OJ Simpson murder case
|Topics:||👨🏻⚖️ Criminal Justice, American Football, ⏳ Social Issues, 🔪 Crime, 📖 Social Studies, 🕵🏻♀️ Criminology|
Table of Contents
The OJ Simpson case was a high profile murder case in which OJ Simpson, a former NFL football star was charged with two murders. The 1995 case captured the attention of the American public given its huge television viewership (Battaglia, 2011). Oj Simpson was arrested as a prime suspect following the discovery of the bodies of the two victims. The arrest was captured on live television after a slow police chase. The case lasted for 133 days and was widely debated one given its countless viewers worldwide.
The OJ Simpson murder case was considered to be among the most debated criminal trial of the 20th century. The case was heard in Los Angeles County Court in which former NFL footballs star, OJ Simpson was charged with two counts of murder (Battaglia, 2011). The case was considered to be the most publicized criminal trial given it huge viewership across the world. It lasted for 133 days with the acquittal of Simpson. It is within this backdrop that the paper will explore the OJ Simpson murder case in detail by examining various aspects of the trial.
Why was the case a big deal?
The case involved OJ Simpson a sport personality and an actor who was accused for the murder of his wife and her friend. OJ Simpson was once a high profile NFL Football player in the 1970s (Foley, 2010). He is considered to be among the greatest quarterbacks and was responsible for the win of the Heisman trophy for his team in the late 1960s. His fame in the sport arena was boosted by his career in acting in which he featured in a number of blockbusters films. In addition, after retiring from the field, he joined sport commentary at the Monday night football while still running ad campaigns. Due to his popularity, the murder case received huge media coverage as it was aired in major cable television across the country. Due to the above reasons, the case evoked debates on race and criminal justice as majority of African-Americans were in his support while the white-Americans believed in his guilt (Foley, 2010).
On 13 June 1994, Nicole Brown and her friend were found murdered. She had been stabbed severally around her neck (Salwen & Driscoll, 1997). Two officers discovered the bodies of the two victims two hours later after their murder. A single glove full of blood was also discovered in the crime scene. The officers then headed to Simpson’s home to inform him about the murder though he was not at home. One of the officers discovered a single bloody glove at the back of Simpson residence and this prompted them to search the premises without a warrant. DNA tests done on the blood on the second glove confirmed that it belonged to the two victims and this provided concrete evidence for an arrest warrant for Simpson to be issued (Salwen & Driscoll, 1997).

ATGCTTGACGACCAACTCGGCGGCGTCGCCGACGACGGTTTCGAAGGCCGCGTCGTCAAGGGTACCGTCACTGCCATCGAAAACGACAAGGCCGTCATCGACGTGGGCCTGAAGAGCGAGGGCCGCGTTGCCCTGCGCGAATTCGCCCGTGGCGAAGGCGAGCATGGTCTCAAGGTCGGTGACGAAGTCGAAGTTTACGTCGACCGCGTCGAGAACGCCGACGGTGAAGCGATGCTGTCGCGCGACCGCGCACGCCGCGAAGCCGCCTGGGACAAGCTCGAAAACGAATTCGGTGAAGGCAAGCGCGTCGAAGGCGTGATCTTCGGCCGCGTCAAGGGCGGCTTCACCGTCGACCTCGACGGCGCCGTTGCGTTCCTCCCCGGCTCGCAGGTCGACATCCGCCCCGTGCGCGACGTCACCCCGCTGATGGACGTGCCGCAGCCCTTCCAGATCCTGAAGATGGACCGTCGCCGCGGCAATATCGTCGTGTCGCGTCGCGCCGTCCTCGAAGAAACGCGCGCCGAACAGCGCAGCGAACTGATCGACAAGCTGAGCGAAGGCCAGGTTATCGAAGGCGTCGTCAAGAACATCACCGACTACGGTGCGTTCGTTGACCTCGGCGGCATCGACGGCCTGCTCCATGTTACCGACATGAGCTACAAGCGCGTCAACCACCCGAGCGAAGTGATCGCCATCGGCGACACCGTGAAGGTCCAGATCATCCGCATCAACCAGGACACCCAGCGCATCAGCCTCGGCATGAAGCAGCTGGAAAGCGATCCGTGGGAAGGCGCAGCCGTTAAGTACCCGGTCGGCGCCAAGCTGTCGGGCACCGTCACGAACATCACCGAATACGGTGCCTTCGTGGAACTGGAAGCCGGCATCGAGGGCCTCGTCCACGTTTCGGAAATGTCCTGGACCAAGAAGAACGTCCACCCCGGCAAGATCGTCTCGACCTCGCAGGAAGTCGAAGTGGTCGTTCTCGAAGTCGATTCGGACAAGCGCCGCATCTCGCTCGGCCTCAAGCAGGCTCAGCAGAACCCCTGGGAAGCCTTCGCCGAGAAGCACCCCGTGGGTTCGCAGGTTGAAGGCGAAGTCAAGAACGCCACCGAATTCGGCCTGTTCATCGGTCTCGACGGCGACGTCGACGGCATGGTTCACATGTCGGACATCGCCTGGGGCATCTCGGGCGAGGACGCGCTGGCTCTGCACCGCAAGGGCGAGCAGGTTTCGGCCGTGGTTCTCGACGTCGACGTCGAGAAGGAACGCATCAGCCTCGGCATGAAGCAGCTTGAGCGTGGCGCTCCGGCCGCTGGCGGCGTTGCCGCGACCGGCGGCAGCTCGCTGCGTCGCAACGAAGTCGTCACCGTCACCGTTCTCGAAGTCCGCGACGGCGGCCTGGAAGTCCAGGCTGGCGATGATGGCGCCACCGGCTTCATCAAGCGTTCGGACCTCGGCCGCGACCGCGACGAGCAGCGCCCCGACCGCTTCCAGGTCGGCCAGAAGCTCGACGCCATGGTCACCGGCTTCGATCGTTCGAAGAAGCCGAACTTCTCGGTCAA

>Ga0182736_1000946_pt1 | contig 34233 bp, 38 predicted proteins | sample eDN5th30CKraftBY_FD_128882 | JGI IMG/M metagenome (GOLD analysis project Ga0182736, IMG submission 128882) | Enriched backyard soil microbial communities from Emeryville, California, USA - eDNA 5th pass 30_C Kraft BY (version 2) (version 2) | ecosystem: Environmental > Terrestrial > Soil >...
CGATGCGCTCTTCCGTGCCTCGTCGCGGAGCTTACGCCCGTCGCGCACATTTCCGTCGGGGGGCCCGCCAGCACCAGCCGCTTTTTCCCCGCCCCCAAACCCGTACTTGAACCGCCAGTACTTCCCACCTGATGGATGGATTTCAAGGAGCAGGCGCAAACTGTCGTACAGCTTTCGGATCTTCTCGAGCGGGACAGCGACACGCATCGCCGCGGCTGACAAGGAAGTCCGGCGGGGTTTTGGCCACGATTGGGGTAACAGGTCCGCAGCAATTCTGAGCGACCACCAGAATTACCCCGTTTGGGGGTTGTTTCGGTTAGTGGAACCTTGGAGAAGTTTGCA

The arrest of OJ Simpson
Once the arrest warrant of OJ Simpson had been issued, Simpson’s lawyers managed to convince the detectives in charge of the case to allow him to turn himself in. Simpson was now facing a murder charge for the death of two victims and this was subject to no bail and a death penalty if found culpable of the charges (Skolnick & Shaw, 1997). Numerous news reporters camped at the police station waiting for Simpson arrival. He failed to turn up and was later spotted driving alongside his longtime friend. This led to a slow police chase that was aired across most cable television in the US. The occupants of the car that Simpson was in claimed that he was contemplating committing suicide. The chase attracted a huge viewership across America as almost all major cable networks covered it. It ended with his arrest without any violent confrontation and he was later set to begin trial for the two murder charges.
The murder trial
Prior to his hearing, Simpson had hired a team of high profile lawyers to represent him. At the beginning of the trial, the court ordered Simpson to be held without possibility of a bail. The courtroom was filled with journalists from various media stations and as a result, the case got a huge media coverage. At the start of the trial, the prosecution produced around 72 witnesses (Skolnick & Shaw, 1997). The first group of witnesses included the relatives of the deceased ex-wife and Simpson friends who claimed that Simpson often abused his wife. One of the witnesses was Nicole’s sister who recounted the physical abuse her sister was subjected to by her husband who was overly jealous and insecure. The second group of witnesses that was called on stand included the limousine driver who drove Simpson to the airport to catch a flight and officers from the Los Angeles police department (Battaglia, 2011). The witnesses were to help the court develop a timeline of events on the day of the murder (Battaglia, 2011). Later on, the prosecution began to produce witnesses connecting Simpson to the two murders.
The court proceedings were aired on television for 133 days. The prosecution later disserted the death penalty and settled for a life sentence. In the initial hearing, the prosecution often presented evidence that showed the years of physical abuse the deceased had endured in the hands of Simpson. Among the evidences included a 911 distress call in which the deceased expressed fear of her husband wanting to harm her. Other than the witnesses mentioned earlier, the prosecution also put forward a number of expert witnesses ranging from blood analysts, DNA fingerprint and shoeprint analysts (Krapohl, 2011).